Microvascular, interstitial, and lymphatic interactions in normal heart
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Control of transmicrovascular fluid exchange in the heart is of critical importance in the prevention of myocardial edema formation. To quantify the absolute values for, and the interrelationships between, the forces and flows governing fluid balance within the normal heart, the following variables were measured: arterial pressure (Pa), coronary sinus pressure (Pcs), myocardial interstitial fluid pressure (Pint), plasma protein concentration (Cp), and oncotic pressure (tau cap) along with interstitial protein concentration (CL), interstitial oncotic pressure (tau int), and left ventricular lymph flow rate (Jv). All parameters were recorded under control conditions and during graded venous pressure elevations. Control values were Pa, 125 +/- 21 mmHg; Pcs, 7.3 +/- 1.3 mmHg; Pint, 14.9 +/- 3.1 mmHg; CL/Cp, 0.82 +/- 0.12; and Jv, 7.0 +/- 2.7 ml/h. As Pcs was elevated to eight times control, Pint increased from 15 to 50 mmHg and lymph flow rose sixfold. A filtration-independent value for CL/Cp could not be obtained for total plasma protein, although a washdown CL/Cp value for beta-lipoprotein of 0.04 was obtained. Our data indicate that a large surface area of myocardial exchange vessels coupled with lymphatics of relatively low sensitivity to extravascular volume expansion produce a system that relies on a large increase in interstitial hydrostatic pressure to limit edema formation.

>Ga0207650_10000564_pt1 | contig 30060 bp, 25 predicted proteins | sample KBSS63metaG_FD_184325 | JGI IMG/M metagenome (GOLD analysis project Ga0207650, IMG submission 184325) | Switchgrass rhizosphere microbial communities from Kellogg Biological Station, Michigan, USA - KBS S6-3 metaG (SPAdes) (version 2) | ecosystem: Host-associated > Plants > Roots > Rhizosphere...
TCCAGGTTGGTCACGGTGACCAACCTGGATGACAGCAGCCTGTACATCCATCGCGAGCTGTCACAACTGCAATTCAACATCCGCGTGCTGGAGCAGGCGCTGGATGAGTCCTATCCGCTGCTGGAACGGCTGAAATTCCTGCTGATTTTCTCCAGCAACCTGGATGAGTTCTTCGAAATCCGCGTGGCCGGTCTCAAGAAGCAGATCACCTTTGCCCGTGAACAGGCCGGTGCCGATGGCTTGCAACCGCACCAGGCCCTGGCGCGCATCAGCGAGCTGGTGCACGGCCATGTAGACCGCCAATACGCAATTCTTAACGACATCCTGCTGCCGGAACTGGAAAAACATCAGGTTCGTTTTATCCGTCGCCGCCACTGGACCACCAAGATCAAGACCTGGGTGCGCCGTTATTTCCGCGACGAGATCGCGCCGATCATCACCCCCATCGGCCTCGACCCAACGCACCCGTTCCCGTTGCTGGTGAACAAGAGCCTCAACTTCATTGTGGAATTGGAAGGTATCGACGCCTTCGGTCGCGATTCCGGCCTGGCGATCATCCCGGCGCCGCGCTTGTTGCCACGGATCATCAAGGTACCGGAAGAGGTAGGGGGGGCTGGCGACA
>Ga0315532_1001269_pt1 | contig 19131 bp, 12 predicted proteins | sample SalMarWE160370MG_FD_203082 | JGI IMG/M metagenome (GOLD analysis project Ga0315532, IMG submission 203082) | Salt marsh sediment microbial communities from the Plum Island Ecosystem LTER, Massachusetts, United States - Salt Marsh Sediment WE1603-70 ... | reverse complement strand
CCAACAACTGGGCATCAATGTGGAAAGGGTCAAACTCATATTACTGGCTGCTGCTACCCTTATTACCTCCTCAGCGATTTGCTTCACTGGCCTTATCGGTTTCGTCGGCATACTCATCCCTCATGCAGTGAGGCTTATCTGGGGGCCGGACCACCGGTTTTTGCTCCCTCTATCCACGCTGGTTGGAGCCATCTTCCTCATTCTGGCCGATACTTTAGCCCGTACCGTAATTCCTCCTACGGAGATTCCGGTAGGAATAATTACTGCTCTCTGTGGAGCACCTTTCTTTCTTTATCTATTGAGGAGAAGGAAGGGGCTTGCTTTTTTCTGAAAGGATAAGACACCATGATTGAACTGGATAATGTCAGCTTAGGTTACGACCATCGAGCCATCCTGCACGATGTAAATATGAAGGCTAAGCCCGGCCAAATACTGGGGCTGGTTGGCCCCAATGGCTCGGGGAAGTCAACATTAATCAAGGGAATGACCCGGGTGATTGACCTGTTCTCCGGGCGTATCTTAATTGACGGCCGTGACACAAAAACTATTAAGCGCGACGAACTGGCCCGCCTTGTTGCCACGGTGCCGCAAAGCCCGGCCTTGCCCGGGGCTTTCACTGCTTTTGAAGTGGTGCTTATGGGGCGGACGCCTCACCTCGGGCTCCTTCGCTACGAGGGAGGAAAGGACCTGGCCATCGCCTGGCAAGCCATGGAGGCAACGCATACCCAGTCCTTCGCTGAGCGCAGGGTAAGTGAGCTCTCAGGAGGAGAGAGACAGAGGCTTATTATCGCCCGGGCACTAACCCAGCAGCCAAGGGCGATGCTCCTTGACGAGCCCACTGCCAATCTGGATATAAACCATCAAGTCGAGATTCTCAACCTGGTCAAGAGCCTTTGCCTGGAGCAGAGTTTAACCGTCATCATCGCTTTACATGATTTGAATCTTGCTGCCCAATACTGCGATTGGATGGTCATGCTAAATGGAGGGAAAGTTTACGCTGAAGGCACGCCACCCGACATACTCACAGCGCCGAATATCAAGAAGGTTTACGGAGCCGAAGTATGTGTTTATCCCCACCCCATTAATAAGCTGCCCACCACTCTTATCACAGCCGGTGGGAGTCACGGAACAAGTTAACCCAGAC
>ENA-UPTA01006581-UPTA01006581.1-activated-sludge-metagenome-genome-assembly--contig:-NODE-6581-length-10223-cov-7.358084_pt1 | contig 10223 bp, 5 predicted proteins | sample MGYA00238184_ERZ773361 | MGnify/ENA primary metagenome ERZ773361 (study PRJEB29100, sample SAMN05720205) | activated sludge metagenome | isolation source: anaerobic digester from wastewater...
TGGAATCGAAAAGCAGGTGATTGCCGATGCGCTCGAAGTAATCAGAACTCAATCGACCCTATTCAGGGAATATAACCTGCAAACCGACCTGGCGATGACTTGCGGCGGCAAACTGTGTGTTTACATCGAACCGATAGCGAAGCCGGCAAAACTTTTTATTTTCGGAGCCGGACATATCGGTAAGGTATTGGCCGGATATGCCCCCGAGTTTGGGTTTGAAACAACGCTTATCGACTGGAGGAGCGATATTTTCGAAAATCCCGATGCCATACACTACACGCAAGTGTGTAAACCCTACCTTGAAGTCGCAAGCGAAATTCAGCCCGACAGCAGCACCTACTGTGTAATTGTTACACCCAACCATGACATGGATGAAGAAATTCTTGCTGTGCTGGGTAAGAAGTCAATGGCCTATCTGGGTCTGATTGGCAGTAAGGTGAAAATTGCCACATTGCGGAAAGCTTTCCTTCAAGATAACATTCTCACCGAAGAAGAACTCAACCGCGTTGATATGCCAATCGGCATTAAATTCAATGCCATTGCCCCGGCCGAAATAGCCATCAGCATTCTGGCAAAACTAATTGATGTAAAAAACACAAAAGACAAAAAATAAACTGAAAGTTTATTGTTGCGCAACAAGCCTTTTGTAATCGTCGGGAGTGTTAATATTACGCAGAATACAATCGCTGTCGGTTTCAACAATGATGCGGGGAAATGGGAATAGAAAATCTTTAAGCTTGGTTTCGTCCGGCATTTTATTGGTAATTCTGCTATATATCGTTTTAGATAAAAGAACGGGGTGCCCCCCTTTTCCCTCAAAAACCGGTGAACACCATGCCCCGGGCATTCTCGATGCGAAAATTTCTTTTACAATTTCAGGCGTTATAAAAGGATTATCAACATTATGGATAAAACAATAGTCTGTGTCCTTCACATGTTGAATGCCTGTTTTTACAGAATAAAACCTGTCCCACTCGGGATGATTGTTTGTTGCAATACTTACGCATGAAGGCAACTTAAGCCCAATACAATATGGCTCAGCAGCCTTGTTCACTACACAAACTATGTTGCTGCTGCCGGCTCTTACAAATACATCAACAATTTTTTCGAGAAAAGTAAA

author list (cited authors)
Laine, G. A., & Granger, H. J.